From praising Jesus’ gracious words to trying to kill him.  And I think – at the heart – it’s about expectations.   
            The people in that synagogue love Jesus – and they have expectations.  Because 1) he’s from Nazareth, and they know him (they think) and  because 2) they have heard about all of the wonderful  things that he has been doing.  
            Healing people. Giving the blind sight.  Making the lame leap for joy.  

            And why wouldn’t they have expectations?  They love Jesus.  
            Jesus loves them. And they need healing just like everyone else.  
            If you are tempted to judge, think about it.  Don’t you need healing?  Don’t you need a miracle – at least sometimes?  
            I know I do – actually – all the time – and I tell you – week after week – that the body of Christ is not just given – but that he’s given for YOU.  
            That’s a miracle. And you need it.  I need it.  We all need it.  Every single one of us.  No exceptions.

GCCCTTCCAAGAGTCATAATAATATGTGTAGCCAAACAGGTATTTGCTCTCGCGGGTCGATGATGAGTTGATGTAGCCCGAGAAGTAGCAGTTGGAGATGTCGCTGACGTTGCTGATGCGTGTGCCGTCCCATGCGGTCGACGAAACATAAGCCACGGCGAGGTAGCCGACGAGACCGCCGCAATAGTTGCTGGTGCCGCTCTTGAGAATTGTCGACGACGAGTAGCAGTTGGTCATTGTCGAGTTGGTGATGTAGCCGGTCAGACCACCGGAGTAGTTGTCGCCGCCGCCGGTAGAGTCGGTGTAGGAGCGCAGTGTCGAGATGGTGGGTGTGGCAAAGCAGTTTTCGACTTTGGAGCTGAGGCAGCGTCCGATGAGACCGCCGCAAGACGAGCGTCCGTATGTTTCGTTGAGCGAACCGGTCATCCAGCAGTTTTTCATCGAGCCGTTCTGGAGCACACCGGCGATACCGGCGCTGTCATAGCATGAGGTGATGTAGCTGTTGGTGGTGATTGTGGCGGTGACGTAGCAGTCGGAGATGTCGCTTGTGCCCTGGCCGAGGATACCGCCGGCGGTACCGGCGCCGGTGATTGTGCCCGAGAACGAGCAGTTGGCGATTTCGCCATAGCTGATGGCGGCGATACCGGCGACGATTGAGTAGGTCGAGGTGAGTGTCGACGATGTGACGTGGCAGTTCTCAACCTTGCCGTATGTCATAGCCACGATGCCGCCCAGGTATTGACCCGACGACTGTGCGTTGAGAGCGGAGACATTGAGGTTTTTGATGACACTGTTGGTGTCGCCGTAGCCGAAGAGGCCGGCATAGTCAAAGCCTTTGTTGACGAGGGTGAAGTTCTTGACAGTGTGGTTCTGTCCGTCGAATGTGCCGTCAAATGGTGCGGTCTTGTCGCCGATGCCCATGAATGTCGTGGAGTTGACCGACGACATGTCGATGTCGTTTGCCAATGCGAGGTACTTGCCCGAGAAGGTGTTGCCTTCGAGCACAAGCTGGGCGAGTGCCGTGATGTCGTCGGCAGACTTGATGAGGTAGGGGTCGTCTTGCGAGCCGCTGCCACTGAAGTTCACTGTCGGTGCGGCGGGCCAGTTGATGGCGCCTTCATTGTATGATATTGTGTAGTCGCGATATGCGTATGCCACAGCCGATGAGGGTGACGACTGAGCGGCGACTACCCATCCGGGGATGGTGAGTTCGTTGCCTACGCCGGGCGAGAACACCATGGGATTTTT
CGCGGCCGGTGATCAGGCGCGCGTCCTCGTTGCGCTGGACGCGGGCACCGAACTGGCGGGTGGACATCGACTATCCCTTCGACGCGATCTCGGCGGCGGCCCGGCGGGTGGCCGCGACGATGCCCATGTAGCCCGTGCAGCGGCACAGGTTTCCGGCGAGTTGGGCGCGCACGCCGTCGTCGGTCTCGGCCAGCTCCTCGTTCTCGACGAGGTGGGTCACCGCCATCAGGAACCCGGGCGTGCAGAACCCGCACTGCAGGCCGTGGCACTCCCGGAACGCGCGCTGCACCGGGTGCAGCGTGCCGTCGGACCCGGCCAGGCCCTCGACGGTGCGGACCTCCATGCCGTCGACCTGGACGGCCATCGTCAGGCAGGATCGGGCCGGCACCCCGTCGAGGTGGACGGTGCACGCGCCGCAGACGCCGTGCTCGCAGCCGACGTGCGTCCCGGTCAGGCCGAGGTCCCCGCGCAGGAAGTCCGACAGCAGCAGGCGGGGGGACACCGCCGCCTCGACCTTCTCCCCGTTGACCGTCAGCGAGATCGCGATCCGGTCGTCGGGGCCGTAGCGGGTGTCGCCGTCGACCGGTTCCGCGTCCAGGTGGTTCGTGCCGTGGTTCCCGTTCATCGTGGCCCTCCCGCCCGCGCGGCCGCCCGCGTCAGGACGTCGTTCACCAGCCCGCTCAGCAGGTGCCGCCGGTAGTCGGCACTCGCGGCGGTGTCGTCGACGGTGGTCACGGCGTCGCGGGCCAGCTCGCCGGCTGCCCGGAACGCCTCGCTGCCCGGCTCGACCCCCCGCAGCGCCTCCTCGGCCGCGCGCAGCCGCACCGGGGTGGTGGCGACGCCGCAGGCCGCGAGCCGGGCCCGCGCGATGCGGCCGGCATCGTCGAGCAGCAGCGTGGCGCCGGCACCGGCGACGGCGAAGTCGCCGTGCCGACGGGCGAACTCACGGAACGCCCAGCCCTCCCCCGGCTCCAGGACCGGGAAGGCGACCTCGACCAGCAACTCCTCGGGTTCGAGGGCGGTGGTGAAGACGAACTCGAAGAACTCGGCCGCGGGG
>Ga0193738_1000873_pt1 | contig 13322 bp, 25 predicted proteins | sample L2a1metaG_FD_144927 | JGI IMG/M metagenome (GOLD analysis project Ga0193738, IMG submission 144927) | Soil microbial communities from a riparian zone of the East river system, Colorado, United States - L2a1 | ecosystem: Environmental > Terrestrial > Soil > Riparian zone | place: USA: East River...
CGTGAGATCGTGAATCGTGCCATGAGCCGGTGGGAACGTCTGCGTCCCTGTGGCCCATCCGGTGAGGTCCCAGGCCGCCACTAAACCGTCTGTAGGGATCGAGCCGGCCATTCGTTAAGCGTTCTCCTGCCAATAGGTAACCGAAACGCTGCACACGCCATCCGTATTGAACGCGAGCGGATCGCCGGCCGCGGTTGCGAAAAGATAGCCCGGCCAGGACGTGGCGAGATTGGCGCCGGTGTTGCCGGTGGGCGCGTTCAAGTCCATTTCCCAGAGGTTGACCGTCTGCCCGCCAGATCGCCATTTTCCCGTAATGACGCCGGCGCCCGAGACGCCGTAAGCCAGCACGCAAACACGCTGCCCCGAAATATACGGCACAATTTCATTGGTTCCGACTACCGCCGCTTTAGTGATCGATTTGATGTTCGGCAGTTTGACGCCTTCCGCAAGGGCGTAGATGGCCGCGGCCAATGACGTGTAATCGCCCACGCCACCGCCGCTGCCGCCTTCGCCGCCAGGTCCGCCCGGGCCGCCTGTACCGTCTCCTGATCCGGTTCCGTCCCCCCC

So they love Jesus. And Jesus loves them.  That’s the truth.
            But he doesn’t do what they expect him to do that day.  
            Which is hard.
            And he doesn’t tell them the things they want to hear that day.
            Which is also hard.
            Instead of telling them that they are special and beloved, he tells them about other people who God loves – he reminds them that there are others that God loves – and that God has healed – who are not of their tribe.
            The widow of Zarephath, whose son Elijah raised from the dead.
            The Syrian general Naaman.  Healed of leprosy by the prophet Elisha.
             This was not the message that they were expecting.  And they tried to throw Jesus over a cliff because of it.

            I saw a t-shirt a few years ago.  I still remember it because it made me laugh, and then it made me think.  The front of the t-shirt said, “Jesus loves you”, and the back said, “but I’m his favorite.”

            Right?   It’s funny – and sometimes – it’s true.  All the jokes about heaven – and how one Christian group or another think they are the only ones up there.  
            And Jesus loved them, but not just them.
            And Jesus loved them, but he had a mission even more expansive than they were able to imagine.